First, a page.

Is your IT department trying to get the most out of your
aging fleet of laptop computers? If so, chances are that these laptops are
still viable pieces of equipment that handle the majority of the tasks your
users need. However, if the only non-legacy peripheral connector on these
laptops is a USB 1.x port, you’re probably feeling the nudge to purchase new
laptops because of the barrage of new USB 2.0 and Firewire peripherals. In
addition to having USB 2.0 and Firewire devices, you may also want to be able to take
advantage of Serial ATA (SATA) devices.

However, before you begin manipulating your budget to make
room for a capital expenditure, you need to investigate the possibility of
extending the life of your aging laptops by adding inexpensive CardBus adapters
from Addonics Technologies. These devices make adding USB 2.0, Firewire, and
SATA ports to a laptop as easy as inserting the PC card and installing a
special driver. Here’s a look at three of Addonics’ CardBus adapters: the
CardBus USB 2.0 Adapter, the Combo CardBus USB 2.0/Firewire Adapter, and the
CardBus Serial ATA Adapter. As I cover these devices, I’ll provide some tips on
using them effectively.

What is CardBus?

Before we get started, let’s take a few moments to learn
more about the CardBus technology. CardBus, the trade name for PC Cards, was
standardized in May 1996 by the Personal Computer
Memory Card International Association
(PCMCIA). The CardBus technology is a
great enhancement to mobile computing in that it provides a lot of powerful
features, yet can do its job while working at a lower battery voltage. More
specifically, CardBus supports a 32-bit bus running at 33 MHz and also provides
support for bus-mastering and Direct Memory Access (DMA). To economize battery
usage, CardBus requires a 3.3 volt in order to operate. The CardBus technology
provides all the power needed to run USB 2.0 and Firewire adapters on a laptop.

The CardBus USB 2.0 Adapter

The CardBus USB 2.0 Adapter package, whose retail price is under
$30, includes the PC card, a Quick User Guide, a driver CD, and a power
adapter. As you can see in Figure A, this type II PC card sports two type
A USB 2.0 ports as well as a power input jack that allows you to connect a
power adapter in order to accommodate more power-hungry devices. Once connected
to a USB 2.0 device, the card provides a data transfer rate of 480 Mbps.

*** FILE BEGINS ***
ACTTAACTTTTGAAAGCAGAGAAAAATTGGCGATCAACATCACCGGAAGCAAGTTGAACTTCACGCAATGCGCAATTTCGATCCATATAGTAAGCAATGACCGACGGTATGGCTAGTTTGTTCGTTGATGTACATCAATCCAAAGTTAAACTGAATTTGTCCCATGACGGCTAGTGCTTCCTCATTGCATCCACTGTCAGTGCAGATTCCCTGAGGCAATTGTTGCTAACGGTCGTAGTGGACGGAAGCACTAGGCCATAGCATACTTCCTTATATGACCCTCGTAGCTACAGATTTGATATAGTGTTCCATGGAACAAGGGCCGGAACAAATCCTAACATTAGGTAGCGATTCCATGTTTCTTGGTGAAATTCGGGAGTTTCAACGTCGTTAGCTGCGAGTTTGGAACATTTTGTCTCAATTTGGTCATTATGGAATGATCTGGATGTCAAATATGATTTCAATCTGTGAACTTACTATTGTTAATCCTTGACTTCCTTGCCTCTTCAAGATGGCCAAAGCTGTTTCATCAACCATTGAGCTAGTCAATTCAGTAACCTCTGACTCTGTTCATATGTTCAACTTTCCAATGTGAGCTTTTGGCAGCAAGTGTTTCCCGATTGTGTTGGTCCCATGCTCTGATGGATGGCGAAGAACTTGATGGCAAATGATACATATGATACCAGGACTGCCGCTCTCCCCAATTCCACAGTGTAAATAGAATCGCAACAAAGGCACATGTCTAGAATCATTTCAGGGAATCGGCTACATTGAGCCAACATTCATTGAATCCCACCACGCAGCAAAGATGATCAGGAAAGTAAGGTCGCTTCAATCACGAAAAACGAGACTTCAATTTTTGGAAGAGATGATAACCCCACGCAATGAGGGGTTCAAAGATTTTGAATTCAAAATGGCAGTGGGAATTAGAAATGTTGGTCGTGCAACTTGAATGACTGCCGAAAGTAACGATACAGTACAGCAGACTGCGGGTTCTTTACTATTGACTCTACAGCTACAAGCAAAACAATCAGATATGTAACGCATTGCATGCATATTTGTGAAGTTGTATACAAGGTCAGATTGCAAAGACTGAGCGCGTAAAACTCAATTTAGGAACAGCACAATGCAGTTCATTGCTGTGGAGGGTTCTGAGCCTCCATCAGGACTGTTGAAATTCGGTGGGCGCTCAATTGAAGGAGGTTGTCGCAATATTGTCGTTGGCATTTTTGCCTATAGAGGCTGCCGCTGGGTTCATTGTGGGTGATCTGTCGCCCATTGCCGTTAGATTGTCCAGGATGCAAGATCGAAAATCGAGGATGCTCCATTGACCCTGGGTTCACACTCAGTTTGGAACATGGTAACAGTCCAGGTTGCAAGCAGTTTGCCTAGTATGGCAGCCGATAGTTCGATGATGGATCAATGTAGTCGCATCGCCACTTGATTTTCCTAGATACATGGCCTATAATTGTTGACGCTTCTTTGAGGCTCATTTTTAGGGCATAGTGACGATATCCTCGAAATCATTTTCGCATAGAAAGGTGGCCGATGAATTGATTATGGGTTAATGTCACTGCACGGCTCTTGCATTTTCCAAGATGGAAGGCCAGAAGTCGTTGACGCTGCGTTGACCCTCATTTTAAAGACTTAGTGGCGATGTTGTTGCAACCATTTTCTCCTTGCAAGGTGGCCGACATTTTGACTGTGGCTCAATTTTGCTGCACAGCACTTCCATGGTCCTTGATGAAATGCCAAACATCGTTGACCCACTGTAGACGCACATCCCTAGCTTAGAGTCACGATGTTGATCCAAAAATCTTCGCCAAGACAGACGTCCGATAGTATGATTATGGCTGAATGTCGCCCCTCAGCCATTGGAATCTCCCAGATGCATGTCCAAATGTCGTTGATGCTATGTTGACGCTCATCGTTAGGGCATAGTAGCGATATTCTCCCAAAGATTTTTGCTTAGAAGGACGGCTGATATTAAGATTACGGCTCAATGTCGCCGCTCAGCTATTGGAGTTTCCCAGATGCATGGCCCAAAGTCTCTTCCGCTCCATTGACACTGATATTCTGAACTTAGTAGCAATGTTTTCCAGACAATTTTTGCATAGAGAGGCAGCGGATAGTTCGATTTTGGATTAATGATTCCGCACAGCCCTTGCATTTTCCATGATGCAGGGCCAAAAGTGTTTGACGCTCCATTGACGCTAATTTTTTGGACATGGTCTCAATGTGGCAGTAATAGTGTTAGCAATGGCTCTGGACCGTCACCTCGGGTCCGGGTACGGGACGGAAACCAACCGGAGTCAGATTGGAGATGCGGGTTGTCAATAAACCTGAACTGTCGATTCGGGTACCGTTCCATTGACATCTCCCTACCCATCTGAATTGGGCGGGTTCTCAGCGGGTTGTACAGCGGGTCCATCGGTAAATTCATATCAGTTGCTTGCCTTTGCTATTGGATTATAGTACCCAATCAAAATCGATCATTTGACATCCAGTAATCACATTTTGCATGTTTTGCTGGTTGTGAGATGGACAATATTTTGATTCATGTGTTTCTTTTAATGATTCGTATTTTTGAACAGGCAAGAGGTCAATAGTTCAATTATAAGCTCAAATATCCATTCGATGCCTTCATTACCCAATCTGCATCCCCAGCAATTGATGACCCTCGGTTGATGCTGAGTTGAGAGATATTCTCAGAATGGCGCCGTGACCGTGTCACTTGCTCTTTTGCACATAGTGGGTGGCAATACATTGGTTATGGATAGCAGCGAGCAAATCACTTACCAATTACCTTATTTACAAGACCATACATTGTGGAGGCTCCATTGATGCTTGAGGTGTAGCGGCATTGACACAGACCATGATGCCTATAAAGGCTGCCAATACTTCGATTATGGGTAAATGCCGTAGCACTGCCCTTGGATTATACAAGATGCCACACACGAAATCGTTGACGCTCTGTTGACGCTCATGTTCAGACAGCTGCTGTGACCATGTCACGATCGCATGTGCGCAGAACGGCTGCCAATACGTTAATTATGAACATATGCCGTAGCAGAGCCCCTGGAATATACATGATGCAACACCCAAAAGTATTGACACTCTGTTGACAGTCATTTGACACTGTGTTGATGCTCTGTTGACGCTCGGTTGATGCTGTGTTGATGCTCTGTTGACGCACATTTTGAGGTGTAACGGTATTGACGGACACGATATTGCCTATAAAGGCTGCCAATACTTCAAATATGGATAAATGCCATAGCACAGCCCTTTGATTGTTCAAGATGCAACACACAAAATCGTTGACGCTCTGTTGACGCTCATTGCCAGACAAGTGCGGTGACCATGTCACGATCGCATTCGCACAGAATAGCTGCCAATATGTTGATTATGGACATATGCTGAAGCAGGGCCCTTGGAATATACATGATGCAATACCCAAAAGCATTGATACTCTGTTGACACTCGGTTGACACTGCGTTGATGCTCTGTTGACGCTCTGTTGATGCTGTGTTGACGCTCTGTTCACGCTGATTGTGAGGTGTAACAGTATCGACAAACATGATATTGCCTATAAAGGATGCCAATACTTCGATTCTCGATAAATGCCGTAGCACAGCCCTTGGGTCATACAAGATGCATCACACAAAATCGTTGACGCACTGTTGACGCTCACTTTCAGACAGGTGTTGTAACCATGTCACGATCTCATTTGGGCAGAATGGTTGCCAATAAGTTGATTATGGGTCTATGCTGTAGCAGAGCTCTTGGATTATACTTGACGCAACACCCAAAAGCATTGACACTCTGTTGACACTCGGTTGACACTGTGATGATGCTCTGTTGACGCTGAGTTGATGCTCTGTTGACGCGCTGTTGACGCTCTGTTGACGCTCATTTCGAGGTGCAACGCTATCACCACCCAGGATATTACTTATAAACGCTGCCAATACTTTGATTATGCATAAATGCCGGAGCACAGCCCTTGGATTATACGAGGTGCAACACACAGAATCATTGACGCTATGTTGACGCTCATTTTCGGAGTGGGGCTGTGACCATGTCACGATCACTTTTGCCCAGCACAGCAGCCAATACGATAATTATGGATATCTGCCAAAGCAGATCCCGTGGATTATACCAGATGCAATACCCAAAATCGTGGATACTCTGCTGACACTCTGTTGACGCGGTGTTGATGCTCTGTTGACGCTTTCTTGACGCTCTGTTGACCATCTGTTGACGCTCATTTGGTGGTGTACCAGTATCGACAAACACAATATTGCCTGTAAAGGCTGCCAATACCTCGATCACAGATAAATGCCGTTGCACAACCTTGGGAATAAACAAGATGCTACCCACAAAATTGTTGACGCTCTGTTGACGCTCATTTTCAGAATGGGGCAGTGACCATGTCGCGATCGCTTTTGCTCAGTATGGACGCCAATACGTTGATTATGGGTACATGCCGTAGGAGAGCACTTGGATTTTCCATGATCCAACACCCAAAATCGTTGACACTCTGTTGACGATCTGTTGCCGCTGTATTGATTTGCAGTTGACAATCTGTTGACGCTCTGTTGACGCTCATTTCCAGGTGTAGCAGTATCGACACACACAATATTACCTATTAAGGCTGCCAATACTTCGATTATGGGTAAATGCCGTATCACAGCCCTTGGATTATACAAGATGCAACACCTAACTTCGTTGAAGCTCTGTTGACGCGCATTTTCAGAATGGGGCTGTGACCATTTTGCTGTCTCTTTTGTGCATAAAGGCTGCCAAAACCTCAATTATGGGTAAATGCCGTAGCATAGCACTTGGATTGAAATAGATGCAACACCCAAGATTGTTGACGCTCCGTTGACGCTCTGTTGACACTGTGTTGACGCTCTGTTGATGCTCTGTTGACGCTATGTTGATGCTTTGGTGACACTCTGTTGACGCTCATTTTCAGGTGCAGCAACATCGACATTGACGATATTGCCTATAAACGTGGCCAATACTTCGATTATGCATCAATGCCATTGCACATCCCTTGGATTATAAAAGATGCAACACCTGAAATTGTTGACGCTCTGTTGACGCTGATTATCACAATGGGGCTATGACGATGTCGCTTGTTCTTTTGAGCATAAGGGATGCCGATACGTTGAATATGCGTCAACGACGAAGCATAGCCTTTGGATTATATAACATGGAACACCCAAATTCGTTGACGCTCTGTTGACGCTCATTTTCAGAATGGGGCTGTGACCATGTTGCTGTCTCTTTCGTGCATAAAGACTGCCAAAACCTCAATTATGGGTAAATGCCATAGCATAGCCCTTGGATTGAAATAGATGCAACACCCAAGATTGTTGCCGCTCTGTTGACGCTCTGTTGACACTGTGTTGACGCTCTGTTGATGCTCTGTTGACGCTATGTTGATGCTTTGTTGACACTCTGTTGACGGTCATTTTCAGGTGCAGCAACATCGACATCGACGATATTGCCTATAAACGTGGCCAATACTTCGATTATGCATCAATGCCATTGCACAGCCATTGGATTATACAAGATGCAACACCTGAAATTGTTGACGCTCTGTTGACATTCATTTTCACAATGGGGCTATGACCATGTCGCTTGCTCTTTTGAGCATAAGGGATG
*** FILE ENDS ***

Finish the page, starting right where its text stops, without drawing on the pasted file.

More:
Figure A

The CardBus USB 2.0 Adapter easily adds USB 2.0 ports to an older laptop.

Once you insert the CardBus USB 2.0 Adapter into a laptop’s
PC card slot, Windows will detect the card and begin the driver installation
procedure via the Add New Hardware Wizard. In the case of Windows XP, the
operating system automatically installs its native USB 2.0 drivers and you’re
all set to go. If you’re running Windows 98SE/Me/2000, you’ll need to use the
driver CD.

To test the CardBus USB 2.0 Adapter, I installed it in a
Dell 3800 Inspiron laptop that runs Windows XP Professional and has only a USB
1.1 port. I also installed the adapter in another Dell 3800 Inspiron running
Windows 98SE. In both cases, the installation went off without a hitch.

I then connected a Maxtor 120-GB 5000 DV external hard drive
to the adapter with a USB cable. I could then transfer data between the laptop
and external hard disk at a blazing 480 Mbps—a very noticeable improvement over
the previous data transfer rate of 12 Mbps with the USB 1.1 connection.

The Combo CardBus USB 2.0/Firewire Adapter

The Combo CardBus USB 2.0/Fireware Adapter package, which
carries a retail price of under $60, includes the PC card, a Quick User Guide,
a driver CD, three cables (USB, FireWire, and iLink), and a power adapter. This
type II PC card sports two Firewire ports—a standard connector and an iLink
connector—as well as two type A USB 2.0 ports. The power input jack is located
on the side of the PC card, as shown in Figure B.

Figure B

The Combo CardBus USB 2.0/Fireware Adapter sports both standard and iLink
Firewire ports.